Top managers should always construct a hierarchy with the fewest levels of authority necessary to efficiently and effectively use organizational resources

Centralization and Decentralization of Authority


Decentralizing authority
giving lower-level managers and nonmanagerial employees the right to make important decisions about how to use organizational resources

Decentralizing Authority
Disadvantages
Teams may begin to pursue their own goals at the expense of organizational goals Can result in a lack of communication among divisions

Integrating Mechanisms

Organizational Culture
Organizational culture
shared set of beliefs, expectations, values, and norms that influence how members of an organization relate to one another and cooperate to achieve organizational goals

Sources of an Organizations Culture

Characteristics of Organizational Members


Ultimate source of organizational culture is the people that make up the organization Members become similar over time which may hinder their ability to adapt and respond to changes in the environment

Organizational Ethics
Organizational Ethics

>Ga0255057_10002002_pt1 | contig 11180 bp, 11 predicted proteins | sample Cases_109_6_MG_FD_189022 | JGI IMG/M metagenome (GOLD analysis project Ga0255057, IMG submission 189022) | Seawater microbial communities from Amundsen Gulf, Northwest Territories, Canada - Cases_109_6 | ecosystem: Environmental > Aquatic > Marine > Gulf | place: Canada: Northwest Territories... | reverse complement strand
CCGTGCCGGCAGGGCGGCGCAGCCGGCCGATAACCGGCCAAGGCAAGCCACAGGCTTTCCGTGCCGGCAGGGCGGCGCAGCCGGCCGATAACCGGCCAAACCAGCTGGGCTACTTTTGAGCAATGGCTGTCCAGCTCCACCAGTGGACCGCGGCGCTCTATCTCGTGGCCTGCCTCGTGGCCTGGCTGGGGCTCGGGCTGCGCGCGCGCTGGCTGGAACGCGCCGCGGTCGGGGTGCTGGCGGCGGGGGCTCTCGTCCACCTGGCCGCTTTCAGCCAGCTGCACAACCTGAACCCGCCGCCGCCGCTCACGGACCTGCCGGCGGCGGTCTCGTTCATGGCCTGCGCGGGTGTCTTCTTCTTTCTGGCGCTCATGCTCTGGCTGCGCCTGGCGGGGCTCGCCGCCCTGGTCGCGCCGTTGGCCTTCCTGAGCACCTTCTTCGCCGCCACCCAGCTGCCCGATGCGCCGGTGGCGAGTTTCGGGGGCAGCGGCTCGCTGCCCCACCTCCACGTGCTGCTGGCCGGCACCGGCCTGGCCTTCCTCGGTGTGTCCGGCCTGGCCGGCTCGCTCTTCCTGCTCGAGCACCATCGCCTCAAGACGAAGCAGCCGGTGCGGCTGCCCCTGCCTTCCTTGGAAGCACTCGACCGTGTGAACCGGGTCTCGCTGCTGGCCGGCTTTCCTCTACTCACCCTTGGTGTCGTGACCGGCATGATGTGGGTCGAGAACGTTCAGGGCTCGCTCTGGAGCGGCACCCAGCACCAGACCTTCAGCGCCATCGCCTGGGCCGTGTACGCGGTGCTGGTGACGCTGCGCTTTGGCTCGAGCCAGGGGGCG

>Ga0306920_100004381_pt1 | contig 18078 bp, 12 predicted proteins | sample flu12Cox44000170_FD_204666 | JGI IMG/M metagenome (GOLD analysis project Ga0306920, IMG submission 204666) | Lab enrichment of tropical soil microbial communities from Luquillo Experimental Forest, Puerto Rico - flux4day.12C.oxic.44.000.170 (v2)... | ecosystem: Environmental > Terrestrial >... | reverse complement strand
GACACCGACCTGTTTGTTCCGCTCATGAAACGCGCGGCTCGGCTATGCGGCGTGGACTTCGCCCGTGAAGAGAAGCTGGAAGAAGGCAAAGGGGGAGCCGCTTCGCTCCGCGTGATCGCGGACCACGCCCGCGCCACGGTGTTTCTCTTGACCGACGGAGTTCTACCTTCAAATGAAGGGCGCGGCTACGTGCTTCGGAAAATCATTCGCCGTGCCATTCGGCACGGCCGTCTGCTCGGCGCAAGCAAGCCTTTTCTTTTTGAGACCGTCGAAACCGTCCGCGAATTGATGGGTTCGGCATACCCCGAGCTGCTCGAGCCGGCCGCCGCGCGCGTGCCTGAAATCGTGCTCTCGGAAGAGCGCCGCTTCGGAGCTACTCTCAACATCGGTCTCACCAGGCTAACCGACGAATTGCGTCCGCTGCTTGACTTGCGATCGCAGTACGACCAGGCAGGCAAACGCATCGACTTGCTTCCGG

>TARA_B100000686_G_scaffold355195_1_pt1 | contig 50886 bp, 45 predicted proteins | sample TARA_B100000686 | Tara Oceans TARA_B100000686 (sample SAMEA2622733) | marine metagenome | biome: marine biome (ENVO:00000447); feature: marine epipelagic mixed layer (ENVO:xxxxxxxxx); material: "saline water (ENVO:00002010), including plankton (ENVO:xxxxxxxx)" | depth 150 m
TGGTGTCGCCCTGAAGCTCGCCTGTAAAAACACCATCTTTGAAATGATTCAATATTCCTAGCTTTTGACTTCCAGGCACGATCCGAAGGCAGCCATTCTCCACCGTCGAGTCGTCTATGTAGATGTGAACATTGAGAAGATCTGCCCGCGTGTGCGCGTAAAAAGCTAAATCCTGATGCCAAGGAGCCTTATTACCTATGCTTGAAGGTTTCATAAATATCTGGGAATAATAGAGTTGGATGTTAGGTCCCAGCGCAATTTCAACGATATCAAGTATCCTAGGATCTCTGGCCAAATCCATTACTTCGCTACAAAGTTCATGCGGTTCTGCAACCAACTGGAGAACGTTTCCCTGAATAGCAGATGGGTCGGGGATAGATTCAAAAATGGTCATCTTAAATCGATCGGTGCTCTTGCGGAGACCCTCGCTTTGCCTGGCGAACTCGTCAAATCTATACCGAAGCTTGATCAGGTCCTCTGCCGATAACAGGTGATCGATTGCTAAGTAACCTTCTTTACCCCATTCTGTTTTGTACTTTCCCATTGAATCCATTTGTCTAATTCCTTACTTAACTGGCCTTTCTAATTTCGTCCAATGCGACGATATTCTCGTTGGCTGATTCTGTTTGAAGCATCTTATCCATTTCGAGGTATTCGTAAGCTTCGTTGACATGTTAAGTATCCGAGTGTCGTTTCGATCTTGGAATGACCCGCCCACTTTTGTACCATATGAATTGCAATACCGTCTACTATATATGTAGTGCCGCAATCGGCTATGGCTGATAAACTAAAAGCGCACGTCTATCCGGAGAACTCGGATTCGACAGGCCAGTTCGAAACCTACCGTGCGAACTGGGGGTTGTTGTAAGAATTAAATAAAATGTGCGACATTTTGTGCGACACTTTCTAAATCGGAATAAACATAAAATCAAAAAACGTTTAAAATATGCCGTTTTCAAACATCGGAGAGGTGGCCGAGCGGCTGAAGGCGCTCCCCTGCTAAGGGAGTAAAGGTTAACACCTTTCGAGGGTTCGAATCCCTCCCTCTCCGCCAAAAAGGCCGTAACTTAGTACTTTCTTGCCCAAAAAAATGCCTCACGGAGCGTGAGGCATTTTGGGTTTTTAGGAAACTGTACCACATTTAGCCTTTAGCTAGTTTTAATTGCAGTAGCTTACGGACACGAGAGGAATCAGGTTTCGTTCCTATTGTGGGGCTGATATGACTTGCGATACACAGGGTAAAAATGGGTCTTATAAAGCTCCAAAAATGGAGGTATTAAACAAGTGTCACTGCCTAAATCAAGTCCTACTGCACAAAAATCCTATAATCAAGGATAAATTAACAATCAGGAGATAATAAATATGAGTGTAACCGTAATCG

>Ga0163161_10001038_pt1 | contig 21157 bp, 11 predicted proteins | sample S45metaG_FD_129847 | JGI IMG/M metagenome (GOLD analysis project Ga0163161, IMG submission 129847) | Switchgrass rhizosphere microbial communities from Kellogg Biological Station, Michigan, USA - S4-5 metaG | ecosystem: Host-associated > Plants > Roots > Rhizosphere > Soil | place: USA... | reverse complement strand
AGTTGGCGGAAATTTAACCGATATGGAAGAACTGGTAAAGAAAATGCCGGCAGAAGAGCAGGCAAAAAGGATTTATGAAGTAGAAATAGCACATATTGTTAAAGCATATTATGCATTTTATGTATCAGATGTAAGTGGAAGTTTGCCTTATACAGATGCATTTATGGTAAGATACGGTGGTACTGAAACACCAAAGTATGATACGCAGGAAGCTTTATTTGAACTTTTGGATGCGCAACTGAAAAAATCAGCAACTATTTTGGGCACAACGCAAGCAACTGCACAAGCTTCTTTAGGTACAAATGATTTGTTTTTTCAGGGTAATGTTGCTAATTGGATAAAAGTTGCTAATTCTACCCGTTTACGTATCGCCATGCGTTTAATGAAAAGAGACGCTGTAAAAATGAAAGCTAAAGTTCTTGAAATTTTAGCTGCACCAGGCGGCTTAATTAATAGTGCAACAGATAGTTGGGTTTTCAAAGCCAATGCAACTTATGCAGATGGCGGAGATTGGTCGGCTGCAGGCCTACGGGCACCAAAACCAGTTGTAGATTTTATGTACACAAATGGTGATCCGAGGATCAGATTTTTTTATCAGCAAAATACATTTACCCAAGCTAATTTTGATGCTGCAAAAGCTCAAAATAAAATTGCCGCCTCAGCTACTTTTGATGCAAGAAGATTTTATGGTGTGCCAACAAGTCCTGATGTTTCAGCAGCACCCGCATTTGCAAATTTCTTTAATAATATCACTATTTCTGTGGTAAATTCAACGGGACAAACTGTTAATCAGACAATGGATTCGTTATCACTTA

moral values, beliefs, and rules that establish the appropriate way for an organization and its members to deal with each other and people outside the organization

Employment Relationship
Human resource policies:
Can influence how hard employees will work to achieve the organizations goals, How attached they will be to it Whether or not they will buy into its values and norms

Organizational Structure
In a centralized organization:
people have little autonomy norms that focus on being cautious, obeying authority, and respecting traditions emerge predictability and stability are desired goals

Organizational Structure
In a flat, decentralized structure:
people have more freedom to choose and control their own activities norms that focus on being creative and courageous and taking risks appear gives rise to a culture in which innovation and flexibility are desired goals.

Strong, Adaptive Cultures Versus Weak, Inert Cultures


Adaptive cultures
values and norms help an organization to build momentum and to grow and change as needed to achieve its goals and be effective

Strong, Adaptive Cultures Versus Weak, Inert Cultures


Inert cultures
Those that lead to values and norms that fail to motivate or inspire employees Lead to stagnation and often failure over time